Robert Blair KAISER.  Inside the Jesuits: How Pope Francis Is Changing the Church and the World.  Lanham: Rowman & Littlefield, 2014.  Pp. 224.  $32.00 hb; $31.99 ebook.  ISBN 978-1-4422-2901-3.  Reviewed by James T. BRETZKE, S.J., Boston College School of Theology & Ministry, Chestnut Hill, MA 02467

          Pope Francis clearly has shown he is far more than a brief flash in the media pan and so it is now to be expected that we have a plethora of books that seek to probe this remarkable pontiff.  This particular offering departs considerably from the expected genre, and employs what Kaiser’s journalistic alter ego Bill O’Reilly, speaking from the opposite end of the ideological spectrum, might term a “fair and balanced” look at the subject matter.  Kaiser’s work includes chapters not just on Pope Francis, but a good deal of autobiographical material on Kaiser and his decision to leave the Jesuits, his friends and contemporaries in the Jesuits, as well as some previously published material on biopic type interviews with various Jesuits, Liberation Theology and Inter-religious Dialogue.  Generally Kaiser is quite complimentary to ex-Jesuits, except of course for his bete-noir Malachi Martin whose “skullduggery” of operating as a “secret, paid lobbyist at Vatican II for the American Jewish Committee” [p. 30] Kaiser had exposed in greater detail in previous works.

Kaiser’s central “thesis” is that there is essentially a metaphorical “Jesuit DNA” that is integrated into all Jesuits, including those who have left the Order, and that this same Jesuit DNA can be seen to be clearly operative in Pope Francis and accounts for much of the Pope’s transformative innovation in the Church and the world.  Ultimately though it seems to this otherwise sympathetic reader that perhaps this metaphor is over-indulged in an uncritical manner.  If there were indeed such a thing, even metaphorically, as a “Jesuit DNA,” then how would we account for the vast number of genetic mutations that one finds in Our Least Company of Jesus?  Wouldn’t Daniel Berrigan (who is applauded by Kaiser) seem to be in closer correspondence to an Avery Dulles, a Joesph Fessio, or even Paul Mankowski and Archbishop Cyril Vasil, the two Jesuit collaborators with Cardinals Burke, Mueller et al. in the anti-Kasper Remaining in the Truth of Christ: Marriage and Communion in the Catholic Church that appeared at the time of the October Extraordinary Synod on the Family (which unfortunately Kaiser could not treat since his book came out a couple of months earlier).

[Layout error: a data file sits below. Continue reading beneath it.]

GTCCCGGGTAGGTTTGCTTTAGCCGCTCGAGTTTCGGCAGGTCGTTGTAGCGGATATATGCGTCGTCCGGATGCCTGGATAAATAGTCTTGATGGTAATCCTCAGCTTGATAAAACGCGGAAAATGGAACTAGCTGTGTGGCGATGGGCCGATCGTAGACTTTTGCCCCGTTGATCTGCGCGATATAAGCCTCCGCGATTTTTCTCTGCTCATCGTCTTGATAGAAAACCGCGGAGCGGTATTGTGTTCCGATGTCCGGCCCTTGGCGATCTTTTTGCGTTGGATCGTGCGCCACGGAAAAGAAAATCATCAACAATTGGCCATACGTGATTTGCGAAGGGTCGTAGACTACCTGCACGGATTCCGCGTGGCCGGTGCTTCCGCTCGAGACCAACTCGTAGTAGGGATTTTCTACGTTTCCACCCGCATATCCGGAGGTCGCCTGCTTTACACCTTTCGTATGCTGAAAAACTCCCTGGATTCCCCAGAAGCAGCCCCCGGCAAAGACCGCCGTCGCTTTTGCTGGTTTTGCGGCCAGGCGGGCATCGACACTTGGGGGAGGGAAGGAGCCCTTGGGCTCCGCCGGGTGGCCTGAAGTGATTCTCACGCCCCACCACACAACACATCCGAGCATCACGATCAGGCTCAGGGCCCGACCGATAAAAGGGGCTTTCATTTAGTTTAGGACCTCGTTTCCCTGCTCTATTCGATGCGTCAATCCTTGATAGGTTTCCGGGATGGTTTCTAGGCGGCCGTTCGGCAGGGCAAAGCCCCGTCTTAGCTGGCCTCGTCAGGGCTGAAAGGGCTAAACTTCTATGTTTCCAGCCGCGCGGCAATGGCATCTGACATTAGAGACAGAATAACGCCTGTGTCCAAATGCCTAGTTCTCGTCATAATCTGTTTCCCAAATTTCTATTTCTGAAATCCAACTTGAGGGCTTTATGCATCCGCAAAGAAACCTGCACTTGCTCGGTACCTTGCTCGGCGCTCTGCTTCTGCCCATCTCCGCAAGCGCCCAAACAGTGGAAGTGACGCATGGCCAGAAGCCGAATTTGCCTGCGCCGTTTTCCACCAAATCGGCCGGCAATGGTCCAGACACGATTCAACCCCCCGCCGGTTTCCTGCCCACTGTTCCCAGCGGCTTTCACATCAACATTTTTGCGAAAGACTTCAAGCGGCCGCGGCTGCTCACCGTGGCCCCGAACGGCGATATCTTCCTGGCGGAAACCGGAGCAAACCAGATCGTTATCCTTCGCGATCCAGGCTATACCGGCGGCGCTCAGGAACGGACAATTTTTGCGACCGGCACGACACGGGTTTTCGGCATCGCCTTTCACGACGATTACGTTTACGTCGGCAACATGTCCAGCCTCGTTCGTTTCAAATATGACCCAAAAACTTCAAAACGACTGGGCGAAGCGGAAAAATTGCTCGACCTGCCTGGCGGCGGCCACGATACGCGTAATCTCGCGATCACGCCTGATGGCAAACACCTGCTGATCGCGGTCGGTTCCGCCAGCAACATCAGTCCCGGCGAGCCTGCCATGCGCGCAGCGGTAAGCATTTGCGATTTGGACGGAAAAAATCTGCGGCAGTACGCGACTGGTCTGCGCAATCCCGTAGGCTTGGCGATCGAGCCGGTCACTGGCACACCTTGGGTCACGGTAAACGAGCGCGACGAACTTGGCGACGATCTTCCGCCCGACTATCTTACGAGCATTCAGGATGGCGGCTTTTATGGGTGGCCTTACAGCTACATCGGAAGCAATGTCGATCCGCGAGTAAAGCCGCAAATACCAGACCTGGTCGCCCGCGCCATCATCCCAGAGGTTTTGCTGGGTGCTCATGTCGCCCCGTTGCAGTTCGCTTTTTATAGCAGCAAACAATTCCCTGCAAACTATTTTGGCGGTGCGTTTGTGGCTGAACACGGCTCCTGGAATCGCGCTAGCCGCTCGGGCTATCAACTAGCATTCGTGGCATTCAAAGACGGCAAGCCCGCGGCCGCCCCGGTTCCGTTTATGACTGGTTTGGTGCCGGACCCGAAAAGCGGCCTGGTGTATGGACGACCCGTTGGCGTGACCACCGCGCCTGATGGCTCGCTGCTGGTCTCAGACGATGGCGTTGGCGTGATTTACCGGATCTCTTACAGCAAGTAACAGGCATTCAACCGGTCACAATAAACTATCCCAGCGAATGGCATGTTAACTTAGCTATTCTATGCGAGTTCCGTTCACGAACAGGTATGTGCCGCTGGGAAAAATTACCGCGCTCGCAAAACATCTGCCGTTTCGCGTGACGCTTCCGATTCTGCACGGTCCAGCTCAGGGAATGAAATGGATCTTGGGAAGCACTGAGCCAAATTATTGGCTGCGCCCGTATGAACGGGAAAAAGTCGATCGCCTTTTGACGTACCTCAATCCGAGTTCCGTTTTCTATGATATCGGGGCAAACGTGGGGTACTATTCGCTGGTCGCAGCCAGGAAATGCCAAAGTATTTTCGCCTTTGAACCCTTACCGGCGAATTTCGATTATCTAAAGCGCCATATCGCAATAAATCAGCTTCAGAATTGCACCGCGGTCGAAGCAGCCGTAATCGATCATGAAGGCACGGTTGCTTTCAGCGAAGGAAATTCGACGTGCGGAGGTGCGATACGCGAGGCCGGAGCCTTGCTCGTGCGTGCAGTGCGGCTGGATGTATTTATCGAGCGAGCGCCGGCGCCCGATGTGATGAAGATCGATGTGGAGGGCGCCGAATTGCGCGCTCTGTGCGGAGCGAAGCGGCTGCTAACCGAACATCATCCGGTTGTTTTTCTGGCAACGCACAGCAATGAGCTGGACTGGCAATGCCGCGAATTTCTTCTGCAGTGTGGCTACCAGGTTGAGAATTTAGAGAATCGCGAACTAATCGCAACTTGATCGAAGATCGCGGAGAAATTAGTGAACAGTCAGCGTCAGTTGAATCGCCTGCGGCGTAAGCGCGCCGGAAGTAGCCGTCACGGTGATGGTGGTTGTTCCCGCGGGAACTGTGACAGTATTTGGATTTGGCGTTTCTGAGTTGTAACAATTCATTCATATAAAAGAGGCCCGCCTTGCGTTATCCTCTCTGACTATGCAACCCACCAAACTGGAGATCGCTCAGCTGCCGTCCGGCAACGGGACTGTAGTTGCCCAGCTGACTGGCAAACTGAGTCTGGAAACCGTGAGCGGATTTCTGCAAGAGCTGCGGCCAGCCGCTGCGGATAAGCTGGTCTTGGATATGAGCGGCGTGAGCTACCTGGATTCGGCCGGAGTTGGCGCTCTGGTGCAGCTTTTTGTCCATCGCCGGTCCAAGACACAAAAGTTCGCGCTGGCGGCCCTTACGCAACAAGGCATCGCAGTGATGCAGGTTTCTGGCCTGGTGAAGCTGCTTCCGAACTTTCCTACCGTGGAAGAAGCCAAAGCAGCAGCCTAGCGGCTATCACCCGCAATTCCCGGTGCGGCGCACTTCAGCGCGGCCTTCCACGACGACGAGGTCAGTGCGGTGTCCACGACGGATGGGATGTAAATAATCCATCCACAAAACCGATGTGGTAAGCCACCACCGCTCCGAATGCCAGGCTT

Kaiser’s understanding and listing of individuals such as the recently departed John Dear as “quintessential” Jesuits (p. 175) may leave many others still in the apostolic trenches scratching their heads.  Apparently to be counted among this more select group one has to break out of mainstream works such as schools and parishes gain notoriety by marching to a drummer of one’s own discernment, even if that should take the person well beyond the boundaries of the Company.  Here again, in Kaiser’s view, is the “Jesuit DNA” that helps former Jesuits “act with more freedom (and speak out with more freedom) than many of our fellow Jesuits, still so tied to institutional concerns. (They have all these schools to run, you see)” [p. 178].

The final chapter finally turns its primary focus to “The Man in the White Suit” (evoking the eponymous character in a 1951 movie about a research chemist who comes up with a secret formula for a miracle fiber that never wears out or gets dirty, but only comes in white.)  The chapter begins though with a critical look not at Francis but his 19th century predecessor, Pius IX, and then dispatches the next three popes of that name in half a sentence before spending a bit more time appreciatively with John XIII.  Paul VI and his three successors remained for the next thirty-two years “stuck on the birth control thing, and also stuck in their view of the world, divided between the Church that prayed and the world that sinned” [p. 182].  Moving on to Francis we are reminded of many of the quotable quotes (“Who am I to judge?”) and a fairly extensive treatment of the post-synodal Apostolic Exhortation Evangelii gaudium before coming to the concluding re-statement of Kaiser’s “thesis”: “Pope Francis hardly a choice.  His Jesuit DNA has driven him to rediscover, redefine, and set out on new frontiers and new boundaries with a holy boldness” [p. 194].

Kaiser gives us some interesting and otherwise under-reported information on Papa Bergolio, but the bulk of the tome confirms the author’s own ecclesiological and political perspectives on the Church in our modern world—certainly a Church with much gaudium et spes, but still a good deal of  luctus et angor.